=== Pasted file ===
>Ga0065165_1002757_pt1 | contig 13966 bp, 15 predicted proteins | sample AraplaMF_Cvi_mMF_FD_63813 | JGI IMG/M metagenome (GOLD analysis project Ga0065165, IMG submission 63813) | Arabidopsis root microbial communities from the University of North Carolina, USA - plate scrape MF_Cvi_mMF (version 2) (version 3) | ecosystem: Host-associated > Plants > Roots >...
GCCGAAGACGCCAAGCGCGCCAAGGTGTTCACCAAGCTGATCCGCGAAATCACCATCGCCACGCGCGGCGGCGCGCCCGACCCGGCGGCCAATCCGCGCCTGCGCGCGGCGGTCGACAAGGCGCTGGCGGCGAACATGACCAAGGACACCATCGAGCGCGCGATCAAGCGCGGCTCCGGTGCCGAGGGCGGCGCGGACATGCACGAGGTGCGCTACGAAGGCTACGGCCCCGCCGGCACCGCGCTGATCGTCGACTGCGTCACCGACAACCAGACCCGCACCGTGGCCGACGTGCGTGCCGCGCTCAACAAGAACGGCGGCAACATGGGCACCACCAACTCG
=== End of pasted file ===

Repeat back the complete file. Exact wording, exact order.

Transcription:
>Ga0065165_1002757_pt1 | contig 13966 bp, 15 predicted proteins | sample AraplaMF_Cvi_mMF_FD_63813 | JGI IMG/M metagenome (GOLD analysis project Ga0065165, IMG submission 63813) | Arabidopsis root microbial communities from the University of North Carolina, USA - plate scrape MF_Cvi_mMF (version 2) (version 3) | ecosystem: Host-associated > Plants > Roots >...
GCCGAAGACGCCAAGCGCGCCAAGGTGTTCACCAAGCTGATCCGCGAAATCACCATCGCCACGCGCGGCGGCGCGCCCGACCCGGCGGCCAATCCGCGCCTGCGCGCGGCGGTCGACAAGGCGCTGGCGGCGAACATGACCAAGGACACCATCGAGCGCGCGATCAAGCGCGGCTCCGGTGCCGAGGGCGGCGCGGACATGCACGAGGTGCGCTACGAAGGCTACGGCCCCGCCGGCACCGCGCTGATCGTCGACTGCGTCACCGACAACCAGACCCGCACCGTGGCCGACGTGCGTGCCGCGCTCAACAAGAACGGCGGCAACATGGGCACCACCAACTCG